P-TECH students work on "Wakanda Design Challenge." / DIVERSITYINC

General Motors Supports Baltimore Students Moving at Full STEAM Toward Tech Careers

Approximately 100 Baltimore high school students took a conceptual journey to Wakanda during the Congressional Black Caucus Foundation’s 48th Annual Legislative Conference in Washington, D.C.

The “Wakanda Design Challenge,” named after the fictional country located in Sub-Saharan Africa in Marvel’s blockbuster film “Black Panther,” gave
Pathways in Technology Early College High School (P-TECH) students the opportunity to exercise creative problem solving skills needed for future technology careers.

Tammy Golden, General Motors’ Plant Director, Global Propulsion Systems, delivered opening remarks, and served as a judge for the challenge, which took place Sept. 13, sponsored by GM (
No. 31 on The 2018 DiversityInc Top 50 Companies for Diversity list).

Golden said that electrical vehicles in GM’s portfolio have traveled over 2 billion miles, and “we’ve also saved $106 million dollars in gas,” she added.

Tammy Golden

“How do we get this all done” Golden asked the students. “We get this all done with engineers.

“Our work in STEAM focuses on getting youth excited about being those next innovators that want to solve complex challenges.

“Immersive learning, or hands-on experience learning, such as the project you’re about to participate in today, helps gives us an eye into the life of an engineer.”

Science, technology, engineering, art and mathematics (STEAM) places an emphasis on art and design at the center of STEM. Students were tasked to design a device that would help a superhero be mobile in the case he or she could no longer walk.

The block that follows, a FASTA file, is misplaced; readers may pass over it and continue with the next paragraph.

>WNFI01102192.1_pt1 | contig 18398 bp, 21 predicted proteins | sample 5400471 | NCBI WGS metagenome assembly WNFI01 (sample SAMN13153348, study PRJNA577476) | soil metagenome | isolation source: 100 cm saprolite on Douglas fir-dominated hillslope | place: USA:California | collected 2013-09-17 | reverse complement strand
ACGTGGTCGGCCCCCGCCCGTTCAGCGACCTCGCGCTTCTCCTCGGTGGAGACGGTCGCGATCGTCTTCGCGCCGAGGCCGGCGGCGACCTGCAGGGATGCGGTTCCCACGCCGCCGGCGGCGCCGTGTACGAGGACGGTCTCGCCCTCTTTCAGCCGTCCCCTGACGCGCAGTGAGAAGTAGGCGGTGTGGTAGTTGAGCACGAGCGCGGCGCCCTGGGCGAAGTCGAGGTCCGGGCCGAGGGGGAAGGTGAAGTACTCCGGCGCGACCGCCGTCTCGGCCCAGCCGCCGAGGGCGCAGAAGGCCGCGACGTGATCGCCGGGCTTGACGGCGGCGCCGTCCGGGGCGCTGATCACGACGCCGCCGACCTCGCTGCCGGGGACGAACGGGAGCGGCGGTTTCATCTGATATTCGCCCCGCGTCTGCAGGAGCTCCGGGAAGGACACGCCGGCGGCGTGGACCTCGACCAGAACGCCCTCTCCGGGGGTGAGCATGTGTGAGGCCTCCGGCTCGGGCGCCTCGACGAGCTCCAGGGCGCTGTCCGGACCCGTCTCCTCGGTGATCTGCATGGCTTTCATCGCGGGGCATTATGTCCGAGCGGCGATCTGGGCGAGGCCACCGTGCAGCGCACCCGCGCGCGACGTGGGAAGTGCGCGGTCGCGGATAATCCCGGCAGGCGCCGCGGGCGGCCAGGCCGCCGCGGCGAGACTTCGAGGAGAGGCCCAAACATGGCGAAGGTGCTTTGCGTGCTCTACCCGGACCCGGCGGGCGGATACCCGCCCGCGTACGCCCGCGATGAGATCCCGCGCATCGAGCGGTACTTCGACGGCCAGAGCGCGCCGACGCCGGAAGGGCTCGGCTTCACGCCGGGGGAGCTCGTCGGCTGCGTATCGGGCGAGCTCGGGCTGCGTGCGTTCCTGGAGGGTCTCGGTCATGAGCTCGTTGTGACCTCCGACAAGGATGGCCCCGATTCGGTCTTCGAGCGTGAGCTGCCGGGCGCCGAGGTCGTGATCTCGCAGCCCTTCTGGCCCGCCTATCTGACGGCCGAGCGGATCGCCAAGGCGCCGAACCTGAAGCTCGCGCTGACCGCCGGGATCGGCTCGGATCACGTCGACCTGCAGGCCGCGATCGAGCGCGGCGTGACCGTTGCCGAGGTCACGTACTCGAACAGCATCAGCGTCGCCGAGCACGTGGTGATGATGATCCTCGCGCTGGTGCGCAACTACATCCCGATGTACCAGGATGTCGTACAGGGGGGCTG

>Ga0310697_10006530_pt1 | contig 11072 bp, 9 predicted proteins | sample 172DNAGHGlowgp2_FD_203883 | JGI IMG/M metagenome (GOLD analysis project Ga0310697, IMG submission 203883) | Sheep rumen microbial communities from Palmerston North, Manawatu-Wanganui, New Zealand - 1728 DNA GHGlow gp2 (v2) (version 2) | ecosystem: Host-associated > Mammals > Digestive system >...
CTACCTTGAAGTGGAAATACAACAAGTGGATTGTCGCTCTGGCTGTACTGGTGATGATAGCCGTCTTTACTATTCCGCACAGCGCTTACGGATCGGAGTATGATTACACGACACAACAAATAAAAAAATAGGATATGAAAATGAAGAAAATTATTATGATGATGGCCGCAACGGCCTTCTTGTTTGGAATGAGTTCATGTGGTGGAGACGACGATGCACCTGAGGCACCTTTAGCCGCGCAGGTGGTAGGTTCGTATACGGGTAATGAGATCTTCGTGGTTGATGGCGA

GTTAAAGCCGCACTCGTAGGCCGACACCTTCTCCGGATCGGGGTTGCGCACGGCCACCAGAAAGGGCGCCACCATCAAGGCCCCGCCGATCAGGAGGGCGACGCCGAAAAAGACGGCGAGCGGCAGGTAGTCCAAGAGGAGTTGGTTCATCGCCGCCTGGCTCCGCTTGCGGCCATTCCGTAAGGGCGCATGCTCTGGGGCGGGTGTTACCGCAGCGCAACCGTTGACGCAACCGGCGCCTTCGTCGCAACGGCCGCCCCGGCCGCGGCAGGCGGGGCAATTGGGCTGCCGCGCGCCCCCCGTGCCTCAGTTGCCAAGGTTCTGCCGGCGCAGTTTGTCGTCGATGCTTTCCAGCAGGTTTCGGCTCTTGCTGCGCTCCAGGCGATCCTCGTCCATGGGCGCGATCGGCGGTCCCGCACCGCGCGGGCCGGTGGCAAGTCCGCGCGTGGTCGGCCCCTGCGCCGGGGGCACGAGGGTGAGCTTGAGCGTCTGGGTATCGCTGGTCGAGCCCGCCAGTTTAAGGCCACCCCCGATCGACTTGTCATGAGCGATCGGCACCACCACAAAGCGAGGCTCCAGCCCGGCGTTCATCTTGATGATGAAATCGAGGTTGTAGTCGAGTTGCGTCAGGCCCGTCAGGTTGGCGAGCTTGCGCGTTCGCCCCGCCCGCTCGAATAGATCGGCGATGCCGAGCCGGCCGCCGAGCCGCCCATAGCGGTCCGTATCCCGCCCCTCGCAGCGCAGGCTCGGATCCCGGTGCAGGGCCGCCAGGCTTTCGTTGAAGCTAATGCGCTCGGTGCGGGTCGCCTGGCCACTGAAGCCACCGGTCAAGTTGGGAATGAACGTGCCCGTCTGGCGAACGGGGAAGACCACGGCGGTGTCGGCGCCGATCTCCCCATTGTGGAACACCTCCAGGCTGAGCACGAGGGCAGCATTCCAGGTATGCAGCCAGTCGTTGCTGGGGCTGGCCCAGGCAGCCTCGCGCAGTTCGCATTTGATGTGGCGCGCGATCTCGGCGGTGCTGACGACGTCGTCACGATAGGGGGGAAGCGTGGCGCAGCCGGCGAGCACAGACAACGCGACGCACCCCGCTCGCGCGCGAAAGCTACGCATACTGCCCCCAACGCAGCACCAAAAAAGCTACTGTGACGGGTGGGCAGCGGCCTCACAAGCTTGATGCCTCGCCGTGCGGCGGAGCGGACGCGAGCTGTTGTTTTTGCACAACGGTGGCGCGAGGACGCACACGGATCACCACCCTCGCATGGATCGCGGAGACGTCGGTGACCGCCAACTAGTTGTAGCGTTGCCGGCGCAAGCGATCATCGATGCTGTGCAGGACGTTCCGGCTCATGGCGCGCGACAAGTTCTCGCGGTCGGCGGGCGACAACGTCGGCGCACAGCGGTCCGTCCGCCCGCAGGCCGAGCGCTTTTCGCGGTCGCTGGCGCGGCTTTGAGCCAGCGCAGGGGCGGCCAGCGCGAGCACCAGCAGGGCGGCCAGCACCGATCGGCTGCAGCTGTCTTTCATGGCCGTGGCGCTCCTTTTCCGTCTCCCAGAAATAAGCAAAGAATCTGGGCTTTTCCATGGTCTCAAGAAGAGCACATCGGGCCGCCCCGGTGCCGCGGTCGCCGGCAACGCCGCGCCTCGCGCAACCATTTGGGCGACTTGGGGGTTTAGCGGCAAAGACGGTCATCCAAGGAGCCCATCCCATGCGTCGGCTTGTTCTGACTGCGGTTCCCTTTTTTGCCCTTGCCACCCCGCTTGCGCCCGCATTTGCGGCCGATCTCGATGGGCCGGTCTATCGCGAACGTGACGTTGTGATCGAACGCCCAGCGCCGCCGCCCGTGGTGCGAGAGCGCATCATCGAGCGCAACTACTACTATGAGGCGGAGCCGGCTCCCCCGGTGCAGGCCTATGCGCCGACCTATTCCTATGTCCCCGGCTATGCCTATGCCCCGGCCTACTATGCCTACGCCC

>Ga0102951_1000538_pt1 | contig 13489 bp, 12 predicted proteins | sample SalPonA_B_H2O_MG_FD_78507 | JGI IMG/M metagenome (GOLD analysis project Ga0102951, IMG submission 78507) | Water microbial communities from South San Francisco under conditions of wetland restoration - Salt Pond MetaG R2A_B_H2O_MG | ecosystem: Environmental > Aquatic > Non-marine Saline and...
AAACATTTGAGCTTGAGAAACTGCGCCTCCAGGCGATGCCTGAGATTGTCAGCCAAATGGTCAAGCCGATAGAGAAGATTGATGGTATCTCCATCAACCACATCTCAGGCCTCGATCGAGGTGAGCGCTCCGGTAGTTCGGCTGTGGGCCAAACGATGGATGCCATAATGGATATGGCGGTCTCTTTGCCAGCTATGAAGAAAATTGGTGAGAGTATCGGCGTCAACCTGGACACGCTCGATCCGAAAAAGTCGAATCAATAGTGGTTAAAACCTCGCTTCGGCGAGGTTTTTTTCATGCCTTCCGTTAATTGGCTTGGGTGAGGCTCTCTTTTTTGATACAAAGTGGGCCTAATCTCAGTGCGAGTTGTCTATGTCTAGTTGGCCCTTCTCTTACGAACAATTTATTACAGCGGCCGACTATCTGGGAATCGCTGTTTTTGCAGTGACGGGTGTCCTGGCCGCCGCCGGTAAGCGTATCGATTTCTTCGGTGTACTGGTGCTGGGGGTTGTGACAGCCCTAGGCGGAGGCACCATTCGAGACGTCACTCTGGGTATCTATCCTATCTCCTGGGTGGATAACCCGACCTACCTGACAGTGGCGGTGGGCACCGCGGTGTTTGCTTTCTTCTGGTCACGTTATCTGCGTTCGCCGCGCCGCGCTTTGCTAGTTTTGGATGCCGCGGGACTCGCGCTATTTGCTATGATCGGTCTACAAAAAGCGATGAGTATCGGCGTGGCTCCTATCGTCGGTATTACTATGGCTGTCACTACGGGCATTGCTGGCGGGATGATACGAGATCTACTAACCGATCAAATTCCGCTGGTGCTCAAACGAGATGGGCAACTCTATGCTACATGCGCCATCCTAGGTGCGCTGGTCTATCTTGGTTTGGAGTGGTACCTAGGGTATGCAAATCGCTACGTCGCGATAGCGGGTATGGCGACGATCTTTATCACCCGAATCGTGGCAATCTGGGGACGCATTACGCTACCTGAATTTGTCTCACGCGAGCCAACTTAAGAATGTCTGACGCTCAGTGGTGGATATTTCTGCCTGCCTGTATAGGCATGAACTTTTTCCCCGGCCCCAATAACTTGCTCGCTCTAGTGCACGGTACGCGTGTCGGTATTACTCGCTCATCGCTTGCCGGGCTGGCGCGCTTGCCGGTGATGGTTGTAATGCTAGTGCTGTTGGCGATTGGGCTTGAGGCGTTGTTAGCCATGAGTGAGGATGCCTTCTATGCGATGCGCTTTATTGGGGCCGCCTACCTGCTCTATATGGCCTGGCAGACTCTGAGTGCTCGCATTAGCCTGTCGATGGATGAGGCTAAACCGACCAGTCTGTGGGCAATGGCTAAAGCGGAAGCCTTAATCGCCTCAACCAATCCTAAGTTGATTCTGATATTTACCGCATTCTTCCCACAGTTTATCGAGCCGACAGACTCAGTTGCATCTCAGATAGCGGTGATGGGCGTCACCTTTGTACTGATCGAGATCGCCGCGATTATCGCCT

Golden told DiversityInc that she’s been working with diverse students for more than five years on GM initiatives to inspire them to seek careers in engineering.

“What I’ve learned is that the potential is limitless,” she said. “Our goal is to close the gap on information because that’s what they’re lacking.”

Golden said the students are innovative, “but we awaken [the innovation] by closing the gap.”

“A lot of kids don’t know what an engineer is,” she added. “When we create the picture of what an engineer is, then the potential is unleashed.”

From left to right: Artist Patrick Hunter of Patcasso Art, LLC; VP of Policy Analysis and Research at the CBCALC Dr. Menna Demessie; Rep. Barbara Lee (D-Calif.); General Motors Plant Director, Global Propulsion Systems, Tammy Golden; Award-winning journalist and author Jesse Holland. DIVERSITYINC

Golden said, according to research, “we need to focus on the grades 4 through 8, if we’re going to get them interested.”

GM is creating opportunities for today’s students to become tomorrow’s innovators through increased access and mentorship.

The company’s STEAM education focuses on solving complex challenges through the following tools:

  • Immersive Learning: Hands-on experiences that encourage engagement.
  • Computational Thinking: Developing skills like problem solving, pattern recognition, experimenting, expressing and creating.
  • Artificial Intelligence: Exploring AI-powered technologies to facilitate teaching and learning in this space.
  • Digitization of Education: Using digital tools and resources to transform how learning is organized, delivered, and experienced inside and outside the classroom.

Along with Golden, Jesse Holland, award-winning journalist and author of “Who Is the Black Panther” Marvel’s official companion novel for the film, served as a judge for the student projects.

Holland also showed the students how to do a proper Wakanda salute.


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